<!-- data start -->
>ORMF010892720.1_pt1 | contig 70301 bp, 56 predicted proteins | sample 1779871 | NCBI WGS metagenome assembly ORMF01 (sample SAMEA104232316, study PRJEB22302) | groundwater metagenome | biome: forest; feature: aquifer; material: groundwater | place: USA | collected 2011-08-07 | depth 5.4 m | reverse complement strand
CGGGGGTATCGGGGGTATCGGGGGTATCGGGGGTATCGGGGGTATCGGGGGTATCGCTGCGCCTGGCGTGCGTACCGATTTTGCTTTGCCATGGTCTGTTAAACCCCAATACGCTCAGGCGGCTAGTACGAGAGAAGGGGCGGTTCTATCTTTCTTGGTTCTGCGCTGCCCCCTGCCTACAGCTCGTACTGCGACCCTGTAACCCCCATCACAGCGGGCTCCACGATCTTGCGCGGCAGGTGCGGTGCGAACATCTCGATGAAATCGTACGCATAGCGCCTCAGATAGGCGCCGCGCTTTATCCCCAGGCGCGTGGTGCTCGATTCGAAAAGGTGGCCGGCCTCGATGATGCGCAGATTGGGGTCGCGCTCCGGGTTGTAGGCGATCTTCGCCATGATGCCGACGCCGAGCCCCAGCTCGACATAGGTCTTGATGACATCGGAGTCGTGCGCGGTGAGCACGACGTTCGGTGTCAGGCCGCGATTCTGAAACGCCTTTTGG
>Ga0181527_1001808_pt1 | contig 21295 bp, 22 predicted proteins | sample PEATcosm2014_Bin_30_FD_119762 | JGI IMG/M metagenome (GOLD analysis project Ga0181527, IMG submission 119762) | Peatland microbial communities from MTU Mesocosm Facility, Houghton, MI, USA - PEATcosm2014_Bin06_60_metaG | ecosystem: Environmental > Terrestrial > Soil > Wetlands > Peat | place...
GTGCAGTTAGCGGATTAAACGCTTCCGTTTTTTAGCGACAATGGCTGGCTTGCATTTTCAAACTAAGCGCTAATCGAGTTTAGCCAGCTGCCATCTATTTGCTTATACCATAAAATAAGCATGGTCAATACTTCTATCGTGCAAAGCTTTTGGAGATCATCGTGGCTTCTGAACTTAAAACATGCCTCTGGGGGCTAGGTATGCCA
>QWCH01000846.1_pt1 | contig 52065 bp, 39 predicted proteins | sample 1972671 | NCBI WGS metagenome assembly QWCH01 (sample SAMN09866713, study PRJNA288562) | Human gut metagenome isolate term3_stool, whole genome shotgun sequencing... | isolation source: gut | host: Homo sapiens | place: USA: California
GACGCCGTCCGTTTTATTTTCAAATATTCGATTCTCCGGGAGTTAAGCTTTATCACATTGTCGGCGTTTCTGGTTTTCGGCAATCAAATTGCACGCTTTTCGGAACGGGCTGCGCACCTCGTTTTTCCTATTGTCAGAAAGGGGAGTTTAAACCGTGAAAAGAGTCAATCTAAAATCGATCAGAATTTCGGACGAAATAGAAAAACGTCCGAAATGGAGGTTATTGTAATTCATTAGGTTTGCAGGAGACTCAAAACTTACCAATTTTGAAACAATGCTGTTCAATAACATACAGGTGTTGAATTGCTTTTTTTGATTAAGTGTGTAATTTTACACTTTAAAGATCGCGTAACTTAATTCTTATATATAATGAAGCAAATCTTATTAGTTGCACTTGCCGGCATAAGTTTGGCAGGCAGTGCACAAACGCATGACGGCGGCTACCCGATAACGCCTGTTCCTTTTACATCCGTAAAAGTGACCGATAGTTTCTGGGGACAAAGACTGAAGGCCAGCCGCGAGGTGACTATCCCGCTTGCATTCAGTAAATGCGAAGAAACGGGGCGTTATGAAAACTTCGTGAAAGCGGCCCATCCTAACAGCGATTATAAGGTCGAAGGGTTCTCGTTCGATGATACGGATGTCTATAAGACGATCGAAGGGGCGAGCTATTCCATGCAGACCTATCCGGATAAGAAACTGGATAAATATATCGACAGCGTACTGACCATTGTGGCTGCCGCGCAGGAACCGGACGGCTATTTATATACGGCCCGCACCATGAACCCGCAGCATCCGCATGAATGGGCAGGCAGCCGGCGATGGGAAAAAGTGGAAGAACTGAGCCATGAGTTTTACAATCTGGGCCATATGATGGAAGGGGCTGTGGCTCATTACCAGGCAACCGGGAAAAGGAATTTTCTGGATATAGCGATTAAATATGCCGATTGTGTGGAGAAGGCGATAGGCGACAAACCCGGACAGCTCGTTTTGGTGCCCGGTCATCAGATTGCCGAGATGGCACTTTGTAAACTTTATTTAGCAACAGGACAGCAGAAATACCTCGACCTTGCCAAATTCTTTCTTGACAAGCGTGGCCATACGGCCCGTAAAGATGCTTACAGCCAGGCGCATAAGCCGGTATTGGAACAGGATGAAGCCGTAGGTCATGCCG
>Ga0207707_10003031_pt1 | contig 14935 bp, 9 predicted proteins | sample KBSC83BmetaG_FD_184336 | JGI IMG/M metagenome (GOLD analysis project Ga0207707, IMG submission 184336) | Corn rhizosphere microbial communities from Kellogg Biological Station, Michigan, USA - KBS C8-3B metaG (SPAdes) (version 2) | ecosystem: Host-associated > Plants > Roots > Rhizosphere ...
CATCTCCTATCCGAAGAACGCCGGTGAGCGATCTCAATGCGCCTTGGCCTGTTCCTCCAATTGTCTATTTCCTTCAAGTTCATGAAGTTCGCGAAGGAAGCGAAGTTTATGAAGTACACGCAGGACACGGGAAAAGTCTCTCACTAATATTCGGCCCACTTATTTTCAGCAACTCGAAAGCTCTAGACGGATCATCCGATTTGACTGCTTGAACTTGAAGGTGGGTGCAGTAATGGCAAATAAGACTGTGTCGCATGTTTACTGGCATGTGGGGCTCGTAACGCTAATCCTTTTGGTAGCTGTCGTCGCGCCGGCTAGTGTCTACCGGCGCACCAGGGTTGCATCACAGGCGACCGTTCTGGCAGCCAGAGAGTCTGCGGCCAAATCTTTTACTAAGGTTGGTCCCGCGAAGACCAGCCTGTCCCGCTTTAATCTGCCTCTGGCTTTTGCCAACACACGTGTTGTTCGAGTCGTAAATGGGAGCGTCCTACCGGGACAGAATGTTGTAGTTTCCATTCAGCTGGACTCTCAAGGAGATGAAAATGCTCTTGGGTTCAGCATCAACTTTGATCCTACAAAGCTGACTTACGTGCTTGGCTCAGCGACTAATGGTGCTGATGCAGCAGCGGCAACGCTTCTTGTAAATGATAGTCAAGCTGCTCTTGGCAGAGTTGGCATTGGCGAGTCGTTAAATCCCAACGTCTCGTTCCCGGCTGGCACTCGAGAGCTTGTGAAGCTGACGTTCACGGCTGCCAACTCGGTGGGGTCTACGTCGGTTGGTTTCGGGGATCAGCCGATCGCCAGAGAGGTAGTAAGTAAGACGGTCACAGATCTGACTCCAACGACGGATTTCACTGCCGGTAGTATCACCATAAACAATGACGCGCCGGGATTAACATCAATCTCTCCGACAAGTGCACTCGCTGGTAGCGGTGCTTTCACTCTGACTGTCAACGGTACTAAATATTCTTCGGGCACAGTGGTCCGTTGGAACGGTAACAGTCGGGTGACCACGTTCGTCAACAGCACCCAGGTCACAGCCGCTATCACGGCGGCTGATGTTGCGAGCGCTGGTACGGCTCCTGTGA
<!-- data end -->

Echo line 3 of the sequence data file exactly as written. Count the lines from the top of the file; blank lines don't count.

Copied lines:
>Ga0181527_1001808_pt1 | contig 21295 bp, 22 predicted proteins | sample PEATcosm2014_Bin_30_FD_119762 | JGI IMG/M metagenome (GOLD analysis project Ga0181527, IMG submission 119762) | Peatland microbial communities from MTU Mesocosm Facility, Houghton, MI, USA - PEATcosm2014_Bin06_60_metaG | ecosystem: Environmental > Terrestrial > Soil > Wetlands > Peat | place...